• Please don’t forget to wear gloves, don’t touch your eyes, and don’t breath in their fumes – especially important to remember with ground or pureed peppers!

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Graphic No 1 Whole Peppers or Slices in a 5.4% brine

Image Cherry Peppers

  1. Place whole peppers or slices in Pickl-It container, leaving at least 1 1/2-head-space between the top of the peppers and the bottom of the lid.
  2. Cover them with a 5.4% brine.
  3. Place the Pickl-It Dunk’R on top the peppers, holding them under the brine.
  4. If you have difficulty keeping peppers under the brine, refer to this faq.
  5. Latch the Pickl-It, place water in the airlock
  6. Place Pickl-It container in dark corner of kitchen counter, covering sides with a towel to block light; let sit for 5-10 days (cooler temperatures, below 68F, take longer; temperatures over 72F take shorter amounts of time)
  7. After 5-10 days, move the Pickl-It to the refrigerator, keeping the airlock in place. The peppers will continue to ferment, emitting carbon dioxide.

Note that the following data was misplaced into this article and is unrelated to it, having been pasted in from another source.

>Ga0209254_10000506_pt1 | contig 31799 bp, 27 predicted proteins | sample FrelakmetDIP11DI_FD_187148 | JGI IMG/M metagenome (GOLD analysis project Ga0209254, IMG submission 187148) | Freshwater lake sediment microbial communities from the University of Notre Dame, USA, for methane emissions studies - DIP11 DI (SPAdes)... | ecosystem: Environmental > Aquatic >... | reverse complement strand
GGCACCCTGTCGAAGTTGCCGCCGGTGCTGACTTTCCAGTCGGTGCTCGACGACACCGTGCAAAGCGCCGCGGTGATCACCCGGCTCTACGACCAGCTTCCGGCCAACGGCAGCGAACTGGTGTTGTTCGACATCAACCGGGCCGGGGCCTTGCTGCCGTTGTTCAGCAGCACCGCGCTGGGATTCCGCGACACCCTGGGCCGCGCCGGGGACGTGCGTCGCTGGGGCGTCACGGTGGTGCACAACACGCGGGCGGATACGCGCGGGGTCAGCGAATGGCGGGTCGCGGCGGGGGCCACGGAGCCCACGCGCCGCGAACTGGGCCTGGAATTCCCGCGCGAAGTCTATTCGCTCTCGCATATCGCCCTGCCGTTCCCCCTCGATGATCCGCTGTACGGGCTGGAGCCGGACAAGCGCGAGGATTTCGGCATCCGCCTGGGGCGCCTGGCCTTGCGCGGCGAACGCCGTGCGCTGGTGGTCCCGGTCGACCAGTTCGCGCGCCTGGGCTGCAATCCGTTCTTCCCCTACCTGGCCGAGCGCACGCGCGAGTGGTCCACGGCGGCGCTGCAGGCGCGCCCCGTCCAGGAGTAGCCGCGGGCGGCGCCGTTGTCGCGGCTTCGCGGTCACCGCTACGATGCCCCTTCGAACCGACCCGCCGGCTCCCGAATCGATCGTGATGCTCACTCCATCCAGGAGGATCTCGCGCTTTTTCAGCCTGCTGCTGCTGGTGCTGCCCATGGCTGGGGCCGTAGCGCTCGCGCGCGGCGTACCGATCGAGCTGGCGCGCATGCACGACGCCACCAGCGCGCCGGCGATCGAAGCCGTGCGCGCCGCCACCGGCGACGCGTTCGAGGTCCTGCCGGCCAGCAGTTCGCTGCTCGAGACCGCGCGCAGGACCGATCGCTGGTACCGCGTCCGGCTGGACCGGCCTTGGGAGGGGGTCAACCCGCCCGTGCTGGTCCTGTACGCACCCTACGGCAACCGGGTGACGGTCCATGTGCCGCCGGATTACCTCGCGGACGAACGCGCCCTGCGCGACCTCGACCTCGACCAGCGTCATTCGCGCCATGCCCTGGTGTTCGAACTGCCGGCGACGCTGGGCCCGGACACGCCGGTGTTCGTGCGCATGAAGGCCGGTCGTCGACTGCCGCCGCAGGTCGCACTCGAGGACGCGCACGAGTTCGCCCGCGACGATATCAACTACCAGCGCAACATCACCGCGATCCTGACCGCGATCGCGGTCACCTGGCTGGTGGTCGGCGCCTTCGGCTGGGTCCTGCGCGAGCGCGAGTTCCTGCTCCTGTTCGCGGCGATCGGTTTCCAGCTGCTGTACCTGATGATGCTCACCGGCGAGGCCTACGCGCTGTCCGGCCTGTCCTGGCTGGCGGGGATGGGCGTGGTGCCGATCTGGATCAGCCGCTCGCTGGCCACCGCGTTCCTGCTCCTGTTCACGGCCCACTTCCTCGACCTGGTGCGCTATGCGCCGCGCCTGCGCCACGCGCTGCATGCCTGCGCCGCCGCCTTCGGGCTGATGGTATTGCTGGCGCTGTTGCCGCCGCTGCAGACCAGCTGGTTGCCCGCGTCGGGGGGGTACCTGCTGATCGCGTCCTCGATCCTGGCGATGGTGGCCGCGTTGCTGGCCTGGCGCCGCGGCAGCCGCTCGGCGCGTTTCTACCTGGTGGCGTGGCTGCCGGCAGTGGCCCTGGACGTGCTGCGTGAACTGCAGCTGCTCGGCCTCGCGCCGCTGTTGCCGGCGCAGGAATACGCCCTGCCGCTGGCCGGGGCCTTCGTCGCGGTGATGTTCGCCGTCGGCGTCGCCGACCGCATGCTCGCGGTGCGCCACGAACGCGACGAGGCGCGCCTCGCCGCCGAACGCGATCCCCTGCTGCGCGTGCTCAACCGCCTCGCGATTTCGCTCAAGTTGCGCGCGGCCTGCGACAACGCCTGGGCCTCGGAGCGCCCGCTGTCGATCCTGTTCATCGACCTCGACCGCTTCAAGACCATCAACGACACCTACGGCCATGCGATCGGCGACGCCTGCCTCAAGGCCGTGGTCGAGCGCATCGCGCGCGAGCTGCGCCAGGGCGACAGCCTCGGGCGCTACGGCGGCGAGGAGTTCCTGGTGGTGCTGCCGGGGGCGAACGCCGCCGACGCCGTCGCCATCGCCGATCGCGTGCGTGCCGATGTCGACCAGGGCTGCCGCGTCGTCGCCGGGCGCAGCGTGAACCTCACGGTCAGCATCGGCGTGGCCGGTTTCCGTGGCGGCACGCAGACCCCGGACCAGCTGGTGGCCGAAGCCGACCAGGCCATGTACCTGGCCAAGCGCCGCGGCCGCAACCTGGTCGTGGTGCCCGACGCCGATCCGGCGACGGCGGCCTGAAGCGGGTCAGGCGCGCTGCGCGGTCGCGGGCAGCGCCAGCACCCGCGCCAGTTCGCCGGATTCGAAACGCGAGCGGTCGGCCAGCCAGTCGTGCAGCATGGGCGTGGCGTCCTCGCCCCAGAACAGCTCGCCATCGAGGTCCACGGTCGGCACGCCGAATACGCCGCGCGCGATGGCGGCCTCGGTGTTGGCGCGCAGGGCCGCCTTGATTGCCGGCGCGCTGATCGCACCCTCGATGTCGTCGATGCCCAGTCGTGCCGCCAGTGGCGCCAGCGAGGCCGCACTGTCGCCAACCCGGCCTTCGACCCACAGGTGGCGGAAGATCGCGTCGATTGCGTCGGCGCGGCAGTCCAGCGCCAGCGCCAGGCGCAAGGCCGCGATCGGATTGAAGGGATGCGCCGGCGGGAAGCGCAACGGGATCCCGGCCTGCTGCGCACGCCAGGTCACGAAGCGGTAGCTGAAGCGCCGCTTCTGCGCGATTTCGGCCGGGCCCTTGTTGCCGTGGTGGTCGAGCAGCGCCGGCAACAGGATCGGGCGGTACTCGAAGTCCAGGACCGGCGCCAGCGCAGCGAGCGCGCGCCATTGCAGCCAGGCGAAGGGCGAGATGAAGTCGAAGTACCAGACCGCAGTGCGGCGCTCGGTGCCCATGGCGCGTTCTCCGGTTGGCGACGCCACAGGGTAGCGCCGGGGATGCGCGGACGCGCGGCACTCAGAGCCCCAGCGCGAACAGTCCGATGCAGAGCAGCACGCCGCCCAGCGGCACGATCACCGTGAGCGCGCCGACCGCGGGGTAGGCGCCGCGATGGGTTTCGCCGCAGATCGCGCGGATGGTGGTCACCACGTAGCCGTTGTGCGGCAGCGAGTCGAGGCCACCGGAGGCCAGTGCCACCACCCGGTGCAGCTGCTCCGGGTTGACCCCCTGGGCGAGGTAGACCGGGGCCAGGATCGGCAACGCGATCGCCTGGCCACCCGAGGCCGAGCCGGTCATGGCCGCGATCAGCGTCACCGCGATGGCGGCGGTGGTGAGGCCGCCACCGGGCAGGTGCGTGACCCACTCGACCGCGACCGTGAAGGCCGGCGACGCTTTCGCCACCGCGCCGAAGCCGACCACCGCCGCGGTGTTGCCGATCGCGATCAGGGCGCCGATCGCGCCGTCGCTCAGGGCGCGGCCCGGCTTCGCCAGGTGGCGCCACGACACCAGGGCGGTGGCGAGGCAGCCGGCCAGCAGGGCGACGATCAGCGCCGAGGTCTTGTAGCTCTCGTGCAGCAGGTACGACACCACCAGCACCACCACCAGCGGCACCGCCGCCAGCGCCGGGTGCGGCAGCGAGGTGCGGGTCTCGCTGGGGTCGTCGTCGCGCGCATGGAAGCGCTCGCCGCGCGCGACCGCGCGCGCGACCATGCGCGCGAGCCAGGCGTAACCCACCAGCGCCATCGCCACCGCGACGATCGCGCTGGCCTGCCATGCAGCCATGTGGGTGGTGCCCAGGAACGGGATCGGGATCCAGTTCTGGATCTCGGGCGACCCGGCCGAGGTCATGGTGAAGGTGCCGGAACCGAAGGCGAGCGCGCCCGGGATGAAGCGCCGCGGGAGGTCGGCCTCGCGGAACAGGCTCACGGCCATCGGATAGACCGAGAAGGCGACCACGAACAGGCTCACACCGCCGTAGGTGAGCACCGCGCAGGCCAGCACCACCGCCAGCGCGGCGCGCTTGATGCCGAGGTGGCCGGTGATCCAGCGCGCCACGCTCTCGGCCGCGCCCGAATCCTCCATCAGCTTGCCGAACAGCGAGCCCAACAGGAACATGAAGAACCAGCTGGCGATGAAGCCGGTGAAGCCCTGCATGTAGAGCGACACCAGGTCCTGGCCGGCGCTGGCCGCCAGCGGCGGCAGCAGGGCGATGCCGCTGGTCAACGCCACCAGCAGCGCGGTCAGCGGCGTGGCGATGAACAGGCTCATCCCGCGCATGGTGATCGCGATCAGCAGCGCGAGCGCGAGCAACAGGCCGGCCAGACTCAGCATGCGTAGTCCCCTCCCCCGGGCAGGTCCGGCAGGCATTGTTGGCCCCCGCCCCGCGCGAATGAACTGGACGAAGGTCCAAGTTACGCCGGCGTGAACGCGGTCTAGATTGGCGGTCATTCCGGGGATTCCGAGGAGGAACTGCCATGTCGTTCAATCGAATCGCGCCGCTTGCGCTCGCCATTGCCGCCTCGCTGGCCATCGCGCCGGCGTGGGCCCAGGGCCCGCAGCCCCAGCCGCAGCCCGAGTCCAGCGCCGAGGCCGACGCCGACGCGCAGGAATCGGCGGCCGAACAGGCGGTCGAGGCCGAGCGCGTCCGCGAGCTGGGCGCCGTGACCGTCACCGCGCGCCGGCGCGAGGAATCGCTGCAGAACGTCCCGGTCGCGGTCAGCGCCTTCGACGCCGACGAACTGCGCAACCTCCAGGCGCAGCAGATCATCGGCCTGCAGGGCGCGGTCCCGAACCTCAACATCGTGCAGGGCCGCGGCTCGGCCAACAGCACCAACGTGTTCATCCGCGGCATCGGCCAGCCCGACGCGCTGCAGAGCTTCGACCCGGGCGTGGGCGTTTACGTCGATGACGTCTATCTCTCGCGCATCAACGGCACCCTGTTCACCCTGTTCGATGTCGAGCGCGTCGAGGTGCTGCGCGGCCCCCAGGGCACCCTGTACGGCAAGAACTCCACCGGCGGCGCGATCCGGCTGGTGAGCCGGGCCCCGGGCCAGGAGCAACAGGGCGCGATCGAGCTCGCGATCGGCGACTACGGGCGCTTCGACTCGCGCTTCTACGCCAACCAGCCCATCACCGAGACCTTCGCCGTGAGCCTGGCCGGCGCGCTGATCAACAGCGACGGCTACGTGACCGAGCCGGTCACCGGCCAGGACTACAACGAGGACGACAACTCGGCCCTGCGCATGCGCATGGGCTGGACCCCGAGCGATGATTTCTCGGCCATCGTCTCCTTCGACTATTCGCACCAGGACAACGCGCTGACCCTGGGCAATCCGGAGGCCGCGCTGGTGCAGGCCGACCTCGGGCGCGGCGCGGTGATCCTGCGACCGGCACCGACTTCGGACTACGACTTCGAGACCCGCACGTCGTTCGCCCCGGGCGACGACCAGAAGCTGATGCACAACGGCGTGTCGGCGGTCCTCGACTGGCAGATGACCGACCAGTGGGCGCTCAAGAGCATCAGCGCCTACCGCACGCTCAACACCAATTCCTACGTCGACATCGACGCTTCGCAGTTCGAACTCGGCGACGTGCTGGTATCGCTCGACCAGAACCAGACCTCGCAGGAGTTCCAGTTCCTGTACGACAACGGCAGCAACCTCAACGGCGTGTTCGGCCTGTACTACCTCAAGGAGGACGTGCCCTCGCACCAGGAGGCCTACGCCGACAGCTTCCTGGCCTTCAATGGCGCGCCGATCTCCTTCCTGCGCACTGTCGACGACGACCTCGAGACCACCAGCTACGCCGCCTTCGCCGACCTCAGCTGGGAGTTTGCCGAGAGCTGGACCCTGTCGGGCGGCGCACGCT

8. Continue to ferment, refrigerated, at least 3 months, but 6 months is even better.
  9. Change the water in the airlock weekly, as bad bacteria can grow in stale water. Another option is add vegetable glycerin to the airlock in a 50/50 blend.


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Graphic No 2 Pepper slices, such as jalapeno, can be fermented with or without the seeds.

Image Jalapeno Brine Use the same cleaning and preparation procedure for slices, as you would for whole peppers. The same peppers that can be fermented whole, are also wonderful as slices.

  1. Remove the stem, and any dried tips, slicing peppers into 1/4-inch slices.
  2. 1-lb of whole peppers will easily fit into a 3/4-liter Pickl-It.
  3. Leave about 1 1/2-inches of headspace between the top of the peppers and the underside of the Pickl-It lid.
  4. Use a 5.4% brine following the same procedure as the whole peppers.
  5. Place the Pickl-It Dunk’R on top the peppers, holding them under the brine.
  6. If you have difficulty keeping peppers under the brine, refer to this faq.
  7. Latch the Pickl-It, place water in the airlock.
  8. Place Pickl-It container in dark corner of kitchen counter, covering sides with a towel to block light; let sit for 5-10 days (cooler temperatures, below 68F, take longer; temperatures over 72F take shorter amounts of time)